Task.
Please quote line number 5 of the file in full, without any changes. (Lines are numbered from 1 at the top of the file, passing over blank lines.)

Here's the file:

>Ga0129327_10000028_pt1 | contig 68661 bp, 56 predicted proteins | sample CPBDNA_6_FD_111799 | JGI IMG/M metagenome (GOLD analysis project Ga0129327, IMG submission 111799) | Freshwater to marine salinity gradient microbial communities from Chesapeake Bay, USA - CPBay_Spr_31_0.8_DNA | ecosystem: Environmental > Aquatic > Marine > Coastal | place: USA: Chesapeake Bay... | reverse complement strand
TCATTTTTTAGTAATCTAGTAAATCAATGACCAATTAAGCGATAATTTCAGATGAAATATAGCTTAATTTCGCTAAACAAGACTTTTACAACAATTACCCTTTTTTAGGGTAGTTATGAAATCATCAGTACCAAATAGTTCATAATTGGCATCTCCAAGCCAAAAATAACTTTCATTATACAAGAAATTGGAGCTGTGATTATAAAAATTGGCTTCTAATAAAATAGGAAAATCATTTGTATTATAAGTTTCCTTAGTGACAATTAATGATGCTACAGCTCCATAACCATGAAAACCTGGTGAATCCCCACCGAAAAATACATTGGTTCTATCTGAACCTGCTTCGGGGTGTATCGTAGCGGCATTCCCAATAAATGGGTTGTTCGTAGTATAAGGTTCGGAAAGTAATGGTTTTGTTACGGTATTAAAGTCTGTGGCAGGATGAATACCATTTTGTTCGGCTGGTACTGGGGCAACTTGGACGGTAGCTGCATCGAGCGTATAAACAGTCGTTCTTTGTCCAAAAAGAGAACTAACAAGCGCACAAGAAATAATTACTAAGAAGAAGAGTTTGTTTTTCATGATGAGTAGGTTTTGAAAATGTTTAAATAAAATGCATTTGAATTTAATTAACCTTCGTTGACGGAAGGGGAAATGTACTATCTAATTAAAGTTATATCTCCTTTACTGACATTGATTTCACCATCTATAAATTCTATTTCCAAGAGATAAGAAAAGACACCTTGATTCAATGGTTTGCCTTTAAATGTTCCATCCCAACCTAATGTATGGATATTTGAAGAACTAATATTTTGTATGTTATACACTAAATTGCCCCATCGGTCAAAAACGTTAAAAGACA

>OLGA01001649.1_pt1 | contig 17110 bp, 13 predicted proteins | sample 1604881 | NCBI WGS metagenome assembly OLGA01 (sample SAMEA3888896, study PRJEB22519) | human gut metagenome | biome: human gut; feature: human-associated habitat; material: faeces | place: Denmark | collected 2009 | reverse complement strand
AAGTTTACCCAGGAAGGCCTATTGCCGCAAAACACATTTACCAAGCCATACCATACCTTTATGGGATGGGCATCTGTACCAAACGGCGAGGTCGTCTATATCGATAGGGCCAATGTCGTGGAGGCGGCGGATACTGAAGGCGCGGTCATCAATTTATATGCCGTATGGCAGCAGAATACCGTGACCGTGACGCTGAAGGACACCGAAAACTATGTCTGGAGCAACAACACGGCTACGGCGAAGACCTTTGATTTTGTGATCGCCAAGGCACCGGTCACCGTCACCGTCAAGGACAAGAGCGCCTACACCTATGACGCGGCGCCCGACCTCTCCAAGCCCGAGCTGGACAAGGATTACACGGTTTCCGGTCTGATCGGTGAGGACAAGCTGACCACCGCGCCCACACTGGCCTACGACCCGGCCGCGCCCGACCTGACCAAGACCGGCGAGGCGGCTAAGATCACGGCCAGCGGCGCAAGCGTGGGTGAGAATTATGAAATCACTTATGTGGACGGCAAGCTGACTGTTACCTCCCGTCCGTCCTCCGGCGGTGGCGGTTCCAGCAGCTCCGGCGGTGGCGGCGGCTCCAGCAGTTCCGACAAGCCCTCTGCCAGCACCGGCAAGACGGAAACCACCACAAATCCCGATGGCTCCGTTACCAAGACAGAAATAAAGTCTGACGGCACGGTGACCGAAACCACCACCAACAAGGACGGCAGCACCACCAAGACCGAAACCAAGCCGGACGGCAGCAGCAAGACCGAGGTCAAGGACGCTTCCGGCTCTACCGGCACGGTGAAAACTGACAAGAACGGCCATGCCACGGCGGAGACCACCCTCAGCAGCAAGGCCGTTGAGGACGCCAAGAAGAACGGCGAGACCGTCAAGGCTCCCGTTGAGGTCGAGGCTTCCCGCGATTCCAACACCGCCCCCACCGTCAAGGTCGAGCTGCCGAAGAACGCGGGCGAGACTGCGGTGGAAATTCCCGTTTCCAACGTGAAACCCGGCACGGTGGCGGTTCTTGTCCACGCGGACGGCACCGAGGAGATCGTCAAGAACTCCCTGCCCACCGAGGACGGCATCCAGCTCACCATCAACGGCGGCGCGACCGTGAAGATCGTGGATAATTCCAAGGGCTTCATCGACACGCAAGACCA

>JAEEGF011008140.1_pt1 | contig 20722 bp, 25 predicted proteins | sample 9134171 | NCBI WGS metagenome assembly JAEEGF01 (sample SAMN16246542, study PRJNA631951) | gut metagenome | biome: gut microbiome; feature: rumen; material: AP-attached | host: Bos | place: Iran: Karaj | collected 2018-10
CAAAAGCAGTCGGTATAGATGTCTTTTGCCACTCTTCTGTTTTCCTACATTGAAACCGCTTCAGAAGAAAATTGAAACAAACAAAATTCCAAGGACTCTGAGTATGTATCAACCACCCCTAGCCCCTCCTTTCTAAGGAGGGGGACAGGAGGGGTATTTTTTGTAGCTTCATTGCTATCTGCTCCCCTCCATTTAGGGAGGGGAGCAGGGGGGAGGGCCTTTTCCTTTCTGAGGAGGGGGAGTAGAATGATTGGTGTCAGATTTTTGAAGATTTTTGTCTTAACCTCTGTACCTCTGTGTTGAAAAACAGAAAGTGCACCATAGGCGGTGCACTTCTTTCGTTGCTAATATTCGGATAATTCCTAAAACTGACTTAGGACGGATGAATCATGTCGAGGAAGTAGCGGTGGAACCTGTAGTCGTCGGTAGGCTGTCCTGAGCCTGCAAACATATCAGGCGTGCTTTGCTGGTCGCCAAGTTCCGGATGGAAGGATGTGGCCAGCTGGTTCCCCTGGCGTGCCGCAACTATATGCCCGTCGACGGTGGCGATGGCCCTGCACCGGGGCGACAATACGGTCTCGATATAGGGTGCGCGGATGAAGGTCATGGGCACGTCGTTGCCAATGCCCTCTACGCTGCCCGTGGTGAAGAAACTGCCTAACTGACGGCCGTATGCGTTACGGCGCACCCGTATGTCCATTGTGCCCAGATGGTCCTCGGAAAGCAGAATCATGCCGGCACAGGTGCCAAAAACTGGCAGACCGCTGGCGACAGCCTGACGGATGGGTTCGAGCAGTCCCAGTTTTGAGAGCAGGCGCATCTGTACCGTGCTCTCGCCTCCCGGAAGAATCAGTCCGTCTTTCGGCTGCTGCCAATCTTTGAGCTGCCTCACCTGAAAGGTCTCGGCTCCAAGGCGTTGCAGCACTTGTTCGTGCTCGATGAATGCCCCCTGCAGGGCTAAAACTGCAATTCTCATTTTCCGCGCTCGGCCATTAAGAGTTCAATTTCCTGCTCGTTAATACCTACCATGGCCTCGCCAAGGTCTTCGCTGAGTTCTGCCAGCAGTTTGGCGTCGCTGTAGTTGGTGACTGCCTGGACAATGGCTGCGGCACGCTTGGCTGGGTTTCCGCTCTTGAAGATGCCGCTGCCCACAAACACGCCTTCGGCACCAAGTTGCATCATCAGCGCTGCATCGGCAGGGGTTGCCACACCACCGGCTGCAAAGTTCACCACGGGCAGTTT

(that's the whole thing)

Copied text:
>JAEEGF011008140.1_pt1 | contig 20722 bp, 25 predicted proteins | sample 9134171 | NCBI WGS metagenome assembly JAEEGF01 (sample SAMN16246542, study PRJNA631951) | gut metagenome | biome: gut microbiome; feature: rumen; material: AP-attached | host: Bos | place: Iran: Karaj | collected 2018-10